Chile will use blockchain technology to track the use and flow of energy that is created through renewable mechanisms.
The new technology is called Renova, which was developed by Chile’s electricity coordinator CEN. The world is developing more and more electronic devices, which use copper for various parts of them. Chile has masses of copper which is mined in the country by some of the world’s biggest mining conglomerates, including BHP Group and Anglo American Plc.
An innovative step into the future is that these mining operations are leaning on renewable energy to produce the raw materials. Using Renova, the government and other stakeholders aim to prove that the mining is actually energy efficient using renewable energy. This not only buoys the mining industry that provides employment in the South American country, but also shows other large-scale industrial actors that they can also use renewable energy for their works.
Improving green initiatives
BloombergNEF analyst Amanda Ahl believes that Renova can be scaled and used by many companies wanting to improve green initiatives:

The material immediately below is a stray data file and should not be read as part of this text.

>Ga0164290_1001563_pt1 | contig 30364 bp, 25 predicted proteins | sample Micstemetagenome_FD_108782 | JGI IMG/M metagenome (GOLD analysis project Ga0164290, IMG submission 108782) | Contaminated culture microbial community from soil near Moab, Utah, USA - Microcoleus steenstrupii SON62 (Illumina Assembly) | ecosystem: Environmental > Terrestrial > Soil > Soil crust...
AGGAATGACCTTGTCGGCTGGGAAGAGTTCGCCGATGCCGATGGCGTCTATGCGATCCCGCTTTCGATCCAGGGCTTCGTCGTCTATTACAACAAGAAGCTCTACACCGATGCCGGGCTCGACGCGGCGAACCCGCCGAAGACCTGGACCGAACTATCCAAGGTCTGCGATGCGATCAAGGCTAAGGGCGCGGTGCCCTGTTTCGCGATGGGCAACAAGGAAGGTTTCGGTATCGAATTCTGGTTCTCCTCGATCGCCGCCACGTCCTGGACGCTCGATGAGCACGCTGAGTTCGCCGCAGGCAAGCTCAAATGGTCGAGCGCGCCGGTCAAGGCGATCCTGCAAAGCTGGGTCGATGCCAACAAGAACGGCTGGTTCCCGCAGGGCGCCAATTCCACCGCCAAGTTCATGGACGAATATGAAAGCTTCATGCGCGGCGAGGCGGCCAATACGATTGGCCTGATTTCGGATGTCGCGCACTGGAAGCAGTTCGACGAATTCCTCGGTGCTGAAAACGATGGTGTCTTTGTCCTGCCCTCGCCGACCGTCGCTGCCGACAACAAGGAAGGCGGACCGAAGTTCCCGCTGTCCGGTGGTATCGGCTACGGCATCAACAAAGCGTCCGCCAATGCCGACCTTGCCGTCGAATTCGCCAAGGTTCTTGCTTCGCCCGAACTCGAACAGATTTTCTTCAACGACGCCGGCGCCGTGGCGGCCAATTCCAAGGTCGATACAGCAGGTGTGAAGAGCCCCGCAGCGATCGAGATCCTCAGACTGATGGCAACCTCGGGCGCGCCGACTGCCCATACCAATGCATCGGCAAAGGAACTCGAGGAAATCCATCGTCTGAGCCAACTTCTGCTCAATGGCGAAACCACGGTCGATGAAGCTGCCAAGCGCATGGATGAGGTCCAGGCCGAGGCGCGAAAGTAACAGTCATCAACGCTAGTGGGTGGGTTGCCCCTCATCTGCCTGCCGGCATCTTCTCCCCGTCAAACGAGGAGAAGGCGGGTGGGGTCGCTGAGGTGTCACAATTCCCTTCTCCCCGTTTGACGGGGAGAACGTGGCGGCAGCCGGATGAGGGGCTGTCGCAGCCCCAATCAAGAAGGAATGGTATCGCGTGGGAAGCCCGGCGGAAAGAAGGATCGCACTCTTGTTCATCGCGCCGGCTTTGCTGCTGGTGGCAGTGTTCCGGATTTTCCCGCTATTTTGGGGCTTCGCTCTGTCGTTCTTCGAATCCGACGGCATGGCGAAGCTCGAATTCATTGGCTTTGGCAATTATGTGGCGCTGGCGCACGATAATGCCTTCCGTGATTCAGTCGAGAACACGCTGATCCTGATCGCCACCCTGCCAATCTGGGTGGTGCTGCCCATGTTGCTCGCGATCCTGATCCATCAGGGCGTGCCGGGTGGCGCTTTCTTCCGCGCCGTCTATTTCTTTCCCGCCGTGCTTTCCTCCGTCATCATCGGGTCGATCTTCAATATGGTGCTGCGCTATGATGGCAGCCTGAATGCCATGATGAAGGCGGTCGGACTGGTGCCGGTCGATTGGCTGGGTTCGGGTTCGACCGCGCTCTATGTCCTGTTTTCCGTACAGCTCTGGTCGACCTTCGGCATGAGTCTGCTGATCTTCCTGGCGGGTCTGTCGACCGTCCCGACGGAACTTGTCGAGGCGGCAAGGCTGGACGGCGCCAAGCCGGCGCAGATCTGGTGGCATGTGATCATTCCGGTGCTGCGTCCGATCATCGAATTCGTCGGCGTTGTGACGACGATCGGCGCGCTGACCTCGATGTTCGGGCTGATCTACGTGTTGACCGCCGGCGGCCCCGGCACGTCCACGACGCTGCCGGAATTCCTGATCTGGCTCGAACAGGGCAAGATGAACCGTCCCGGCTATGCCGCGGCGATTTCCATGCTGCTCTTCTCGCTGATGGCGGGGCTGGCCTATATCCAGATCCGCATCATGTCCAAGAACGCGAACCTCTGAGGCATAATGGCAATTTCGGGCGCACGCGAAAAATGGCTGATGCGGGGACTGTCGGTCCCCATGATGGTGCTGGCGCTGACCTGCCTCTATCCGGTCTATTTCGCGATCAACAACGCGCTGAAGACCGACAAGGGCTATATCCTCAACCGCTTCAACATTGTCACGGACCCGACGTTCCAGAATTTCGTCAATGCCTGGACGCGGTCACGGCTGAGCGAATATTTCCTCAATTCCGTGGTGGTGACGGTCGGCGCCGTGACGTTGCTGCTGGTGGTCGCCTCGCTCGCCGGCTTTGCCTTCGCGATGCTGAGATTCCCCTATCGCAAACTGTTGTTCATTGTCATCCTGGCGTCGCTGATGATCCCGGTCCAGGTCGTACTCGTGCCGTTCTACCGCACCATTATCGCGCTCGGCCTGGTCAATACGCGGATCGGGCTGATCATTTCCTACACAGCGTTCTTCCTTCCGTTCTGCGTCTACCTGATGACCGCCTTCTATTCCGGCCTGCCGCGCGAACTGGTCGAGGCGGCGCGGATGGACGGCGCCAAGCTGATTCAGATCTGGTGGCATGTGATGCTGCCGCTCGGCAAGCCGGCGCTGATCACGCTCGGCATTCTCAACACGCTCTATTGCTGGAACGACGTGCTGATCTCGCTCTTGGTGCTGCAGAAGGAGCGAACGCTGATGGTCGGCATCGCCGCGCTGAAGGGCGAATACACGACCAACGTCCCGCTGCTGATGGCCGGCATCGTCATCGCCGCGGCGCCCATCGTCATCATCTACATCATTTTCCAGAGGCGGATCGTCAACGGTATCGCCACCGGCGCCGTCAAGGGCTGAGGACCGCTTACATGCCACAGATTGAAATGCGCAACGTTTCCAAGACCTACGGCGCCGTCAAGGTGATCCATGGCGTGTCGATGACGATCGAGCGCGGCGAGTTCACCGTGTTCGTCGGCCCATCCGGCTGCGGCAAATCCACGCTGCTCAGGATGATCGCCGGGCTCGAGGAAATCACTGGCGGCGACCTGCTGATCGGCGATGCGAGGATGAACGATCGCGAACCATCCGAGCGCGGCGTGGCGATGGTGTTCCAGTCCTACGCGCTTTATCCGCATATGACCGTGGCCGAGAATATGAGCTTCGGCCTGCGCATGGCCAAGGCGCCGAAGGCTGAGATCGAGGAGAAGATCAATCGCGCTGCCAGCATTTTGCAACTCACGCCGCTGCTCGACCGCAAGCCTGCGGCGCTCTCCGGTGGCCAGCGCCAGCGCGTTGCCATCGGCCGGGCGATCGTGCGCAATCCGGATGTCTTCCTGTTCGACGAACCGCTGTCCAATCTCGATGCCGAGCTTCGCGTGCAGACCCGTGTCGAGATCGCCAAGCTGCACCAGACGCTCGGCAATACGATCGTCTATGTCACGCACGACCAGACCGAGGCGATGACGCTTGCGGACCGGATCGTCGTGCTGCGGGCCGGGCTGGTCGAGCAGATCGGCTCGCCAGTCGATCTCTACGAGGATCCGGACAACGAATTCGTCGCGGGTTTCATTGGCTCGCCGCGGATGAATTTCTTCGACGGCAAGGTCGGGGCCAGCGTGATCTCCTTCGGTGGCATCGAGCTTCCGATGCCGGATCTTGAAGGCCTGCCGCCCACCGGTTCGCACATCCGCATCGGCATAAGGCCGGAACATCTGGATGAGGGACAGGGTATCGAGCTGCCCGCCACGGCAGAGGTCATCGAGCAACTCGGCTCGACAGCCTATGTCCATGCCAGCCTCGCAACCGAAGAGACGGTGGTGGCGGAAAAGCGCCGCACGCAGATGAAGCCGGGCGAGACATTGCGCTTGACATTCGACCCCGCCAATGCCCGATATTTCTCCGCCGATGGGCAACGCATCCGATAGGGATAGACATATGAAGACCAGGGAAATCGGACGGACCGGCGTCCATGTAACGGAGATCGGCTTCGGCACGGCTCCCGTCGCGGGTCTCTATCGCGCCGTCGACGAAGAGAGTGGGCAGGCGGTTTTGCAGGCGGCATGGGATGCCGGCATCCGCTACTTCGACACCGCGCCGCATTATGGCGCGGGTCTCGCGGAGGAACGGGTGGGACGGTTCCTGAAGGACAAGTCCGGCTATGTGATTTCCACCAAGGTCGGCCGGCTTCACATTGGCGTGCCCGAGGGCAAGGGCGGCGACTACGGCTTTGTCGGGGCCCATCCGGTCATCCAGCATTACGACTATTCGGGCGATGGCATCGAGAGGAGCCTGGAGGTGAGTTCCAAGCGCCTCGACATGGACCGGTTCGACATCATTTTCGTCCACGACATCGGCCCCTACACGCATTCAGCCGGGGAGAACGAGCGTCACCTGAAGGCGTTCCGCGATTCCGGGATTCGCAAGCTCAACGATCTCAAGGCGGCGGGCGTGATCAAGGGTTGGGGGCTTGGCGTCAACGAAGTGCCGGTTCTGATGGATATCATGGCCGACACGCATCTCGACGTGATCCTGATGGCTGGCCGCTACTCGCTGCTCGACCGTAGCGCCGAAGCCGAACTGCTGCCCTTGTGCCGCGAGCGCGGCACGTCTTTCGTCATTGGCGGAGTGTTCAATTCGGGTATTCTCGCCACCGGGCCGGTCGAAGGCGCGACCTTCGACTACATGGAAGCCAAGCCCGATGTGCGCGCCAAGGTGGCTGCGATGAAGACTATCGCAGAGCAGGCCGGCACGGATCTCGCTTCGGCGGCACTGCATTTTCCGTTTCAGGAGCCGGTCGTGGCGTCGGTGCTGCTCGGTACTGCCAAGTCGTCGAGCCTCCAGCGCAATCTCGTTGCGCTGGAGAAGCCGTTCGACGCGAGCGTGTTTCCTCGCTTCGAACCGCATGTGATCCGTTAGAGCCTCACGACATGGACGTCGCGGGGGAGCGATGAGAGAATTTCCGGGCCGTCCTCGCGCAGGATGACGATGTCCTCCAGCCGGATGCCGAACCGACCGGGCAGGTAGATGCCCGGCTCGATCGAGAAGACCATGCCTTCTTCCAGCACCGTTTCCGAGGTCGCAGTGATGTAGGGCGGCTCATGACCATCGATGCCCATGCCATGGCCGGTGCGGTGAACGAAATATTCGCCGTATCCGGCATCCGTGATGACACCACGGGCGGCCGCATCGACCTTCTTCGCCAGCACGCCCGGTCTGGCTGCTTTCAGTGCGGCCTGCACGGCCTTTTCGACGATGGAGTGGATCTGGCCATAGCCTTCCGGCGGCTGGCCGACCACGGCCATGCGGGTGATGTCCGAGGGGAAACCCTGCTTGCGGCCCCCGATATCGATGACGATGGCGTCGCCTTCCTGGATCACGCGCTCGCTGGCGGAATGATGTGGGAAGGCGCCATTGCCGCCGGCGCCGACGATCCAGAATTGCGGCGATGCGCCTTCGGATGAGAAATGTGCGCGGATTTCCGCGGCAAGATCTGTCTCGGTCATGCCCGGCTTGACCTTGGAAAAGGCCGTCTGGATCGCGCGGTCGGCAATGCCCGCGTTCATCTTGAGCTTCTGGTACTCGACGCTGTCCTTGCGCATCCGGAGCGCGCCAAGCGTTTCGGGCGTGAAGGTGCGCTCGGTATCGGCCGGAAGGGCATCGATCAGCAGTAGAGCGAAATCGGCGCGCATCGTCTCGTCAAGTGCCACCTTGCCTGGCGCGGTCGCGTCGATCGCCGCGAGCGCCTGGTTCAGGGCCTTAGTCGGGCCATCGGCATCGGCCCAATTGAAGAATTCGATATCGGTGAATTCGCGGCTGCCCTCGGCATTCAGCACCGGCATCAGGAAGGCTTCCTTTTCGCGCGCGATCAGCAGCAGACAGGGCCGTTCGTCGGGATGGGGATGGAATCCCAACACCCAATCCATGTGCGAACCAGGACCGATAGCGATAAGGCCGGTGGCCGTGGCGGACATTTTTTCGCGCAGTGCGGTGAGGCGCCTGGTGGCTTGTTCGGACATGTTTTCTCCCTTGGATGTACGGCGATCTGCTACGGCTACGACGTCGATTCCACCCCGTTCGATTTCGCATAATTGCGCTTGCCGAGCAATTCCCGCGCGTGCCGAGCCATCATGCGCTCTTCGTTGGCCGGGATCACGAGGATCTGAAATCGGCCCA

“The granular traceability and audit trails that blockchain can support is especially useful for companies that are working to reach net-zero goals. This can be one part of the solution ensuring corporate sustainability goals are on track by verifying emission reduction claims.”
Real-time data is already available to CEN, however, Renova gives incentive to companies to make their contracts available to the governing body. This makes sure that data, such as megawatt-hours, are reported.
Earlier in May, Tesla CEO Elon Musk said energy audits of large bitcoin (BTC) miners could help solve the debate around cryptocurrency’s environmental impact. A recent study by ARK Invest showed how bitcoin would have performed under different market conditions, if renewable energy had powered its mining.
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